SNES success

A project log for Joy Boy

Jump into the action with this awesome joystick for your Game Boy®. Now you're playing with power. Stick power.

Sven DahlstrandSven Dahlstrand 08/13/2019 at 22:380 Comments
SNES controller with relevant pins connected to Arduino Uno.

Yes, I found my old SNES controller and, yes, it uses the same communication protocol as the NES controller and, by extension, the Zinger. In other words: it is a decent substitute until a working joystick shows up.

First thing I did after unearthing the controller, was to figure out its pinout. I ended up learning the order of things from the Schematics, Ports, and Pinouts page at the SFC Development Wiki. There's no fancy drawing this time, just this photo:

SNES controller plug pinout. From left to right: GND, NA, NA, D0, OUT, CLK, +5V.

SFC Development Wiki provides different signal names compared to the ones at; using data, latch, and clock instead of D0, OUT, and CLK. I like the former, more descriptive ones, better. Next, I hooked up the controller to the Arduino Uno and ran my test program.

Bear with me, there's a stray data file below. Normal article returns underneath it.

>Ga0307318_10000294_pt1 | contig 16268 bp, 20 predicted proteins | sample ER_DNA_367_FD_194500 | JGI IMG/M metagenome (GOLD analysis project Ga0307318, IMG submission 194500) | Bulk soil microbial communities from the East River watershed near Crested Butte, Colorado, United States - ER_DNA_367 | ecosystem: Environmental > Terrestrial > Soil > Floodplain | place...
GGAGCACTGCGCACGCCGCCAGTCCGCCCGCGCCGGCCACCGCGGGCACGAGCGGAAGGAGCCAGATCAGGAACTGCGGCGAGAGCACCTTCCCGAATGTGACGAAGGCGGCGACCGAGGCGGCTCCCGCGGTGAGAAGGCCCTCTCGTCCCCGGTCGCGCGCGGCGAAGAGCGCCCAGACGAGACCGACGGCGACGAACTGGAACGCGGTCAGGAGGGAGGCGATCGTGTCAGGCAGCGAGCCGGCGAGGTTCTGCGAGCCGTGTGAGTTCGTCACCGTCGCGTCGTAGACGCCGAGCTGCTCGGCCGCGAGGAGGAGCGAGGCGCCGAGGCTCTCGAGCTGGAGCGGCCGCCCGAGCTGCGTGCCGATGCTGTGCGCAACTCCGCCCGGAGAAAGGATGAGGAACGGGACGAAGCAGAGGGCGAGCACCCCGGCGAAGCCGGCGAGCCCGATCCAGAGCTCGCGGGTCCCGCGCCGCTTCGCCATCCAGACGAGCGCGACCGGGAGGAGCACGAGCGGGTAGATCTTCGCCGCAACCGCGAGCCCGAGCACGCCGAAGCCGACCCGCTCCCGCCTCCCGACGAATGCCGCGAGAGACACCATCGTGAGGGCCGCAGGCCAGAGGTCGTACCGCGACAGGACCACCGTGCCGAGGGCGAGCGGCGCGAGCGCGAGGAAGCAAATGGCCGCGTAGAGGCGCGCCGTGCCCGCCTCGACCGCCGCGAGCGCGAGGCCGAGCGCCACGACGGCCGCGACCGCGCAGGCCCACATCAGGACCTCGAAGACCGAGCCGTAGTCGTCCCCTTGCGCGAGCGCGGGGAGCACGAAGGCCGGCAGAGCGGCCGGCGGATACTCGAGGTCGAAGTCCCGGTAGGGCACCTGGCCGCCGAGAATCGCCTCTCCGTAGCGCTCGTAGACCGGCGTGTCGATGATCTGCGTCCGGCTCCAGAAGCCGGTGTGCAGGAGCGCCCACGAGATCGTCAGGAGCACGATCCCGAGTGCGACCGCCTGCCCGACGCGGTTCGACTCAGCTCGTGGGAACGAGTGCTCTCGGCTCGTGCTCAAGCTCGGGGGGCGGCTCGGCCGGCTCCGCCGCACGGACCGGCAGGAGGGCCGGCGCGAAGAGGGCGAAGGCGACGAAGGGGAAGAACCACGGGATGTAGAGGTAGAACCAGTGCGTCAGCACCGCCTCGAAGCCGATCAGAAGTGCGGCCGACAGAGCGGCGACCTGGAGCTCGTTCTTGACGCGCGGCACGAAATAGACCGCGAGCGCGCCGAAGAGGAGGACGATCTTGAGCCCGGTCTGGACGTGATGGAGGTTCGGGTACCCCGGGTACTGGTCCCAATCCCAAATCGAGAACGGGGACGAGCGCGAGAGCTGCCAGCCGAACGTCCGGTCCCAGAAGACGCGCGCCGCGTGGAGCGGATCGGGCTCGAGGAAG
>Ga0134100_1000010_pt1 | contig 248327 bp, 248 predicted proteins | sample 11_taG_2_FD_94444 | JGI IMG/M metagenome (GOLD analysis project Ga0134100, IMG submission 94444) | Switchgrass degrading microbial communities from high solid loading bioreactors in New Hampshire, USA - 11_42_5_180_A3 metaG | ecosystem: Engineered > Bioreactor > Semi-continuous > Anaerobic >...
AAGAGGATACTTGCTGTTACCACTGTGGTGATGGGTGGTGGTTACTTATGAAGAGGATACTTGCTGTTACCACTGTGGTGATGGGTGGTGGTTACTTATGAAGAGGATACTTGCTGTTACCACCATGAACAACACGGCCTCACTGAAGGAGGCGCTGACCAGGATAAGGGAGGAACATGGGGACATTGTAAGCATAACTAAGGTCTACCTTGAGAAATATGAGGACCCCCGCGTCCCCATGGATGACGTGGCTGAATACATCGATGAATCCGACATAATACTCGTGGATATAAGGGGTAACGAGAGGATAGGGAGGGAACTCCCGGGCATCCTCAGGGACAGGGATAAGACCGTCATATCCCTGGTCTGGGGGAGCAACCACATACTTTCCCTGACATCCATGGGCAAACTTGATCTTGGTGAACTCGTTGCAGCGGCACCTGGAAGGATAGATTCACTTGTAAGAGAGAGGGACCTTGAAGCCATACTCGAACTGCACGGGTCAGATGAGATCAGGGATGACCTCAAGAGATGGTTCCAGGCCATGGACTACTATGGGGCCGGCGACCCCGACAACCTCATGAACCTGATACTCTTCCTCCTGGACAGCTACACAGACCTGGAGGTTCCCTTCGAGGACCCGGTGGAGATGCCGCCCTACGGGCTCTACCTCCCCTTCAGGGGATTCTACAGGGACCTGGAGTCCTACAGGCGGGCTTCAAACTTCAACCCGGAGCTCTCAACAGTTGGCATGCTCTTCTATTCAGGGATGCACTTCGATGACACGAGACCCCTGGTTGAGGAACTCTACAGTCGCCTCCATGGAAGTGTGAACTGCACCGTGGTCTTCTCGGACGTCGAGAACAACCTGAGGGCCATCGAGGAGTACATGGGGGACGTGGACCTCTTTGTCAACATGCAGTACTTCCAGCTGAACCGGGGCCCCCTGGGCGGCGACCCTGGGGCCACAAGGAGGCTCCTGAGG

Lo and behold, it worked. I made contact! What does that mean? That I'm able to show current controller state, which buttons are held down at any moment, in a serial monitor on my Mac.

Finally, I've made progress.

Serial monitor and source code windows. Each serial output line represents a change in the controller state. It's me, pressing buttons!

What you see in the screenshot above is the result of me pressing buttons frantically during a test session. The controller state fits in a single byte, each bit representing one of the buttons. Can you guess which buttons I pressed in each case with just the screenshot as your guide? There's a hint in the source code window.

On the subject of source code, my test program is pretty simple. On a high level, it implements the NES controller protocol using the Arduino's SPI hardware. At roughly 60 Hz the controller is asked nicely to latch the button state into its shift register and start delivering bits until a full byte is received.

That byte is sent out on the serial line for me to marvel at in the monitor.

I won't go into more details here. The source file is short (< 100 lines) and heavily documented, so I strongly suggest anyone interested to take a closer look and study it.

It's great to be on track again. Now, time to focus on the Game Boy.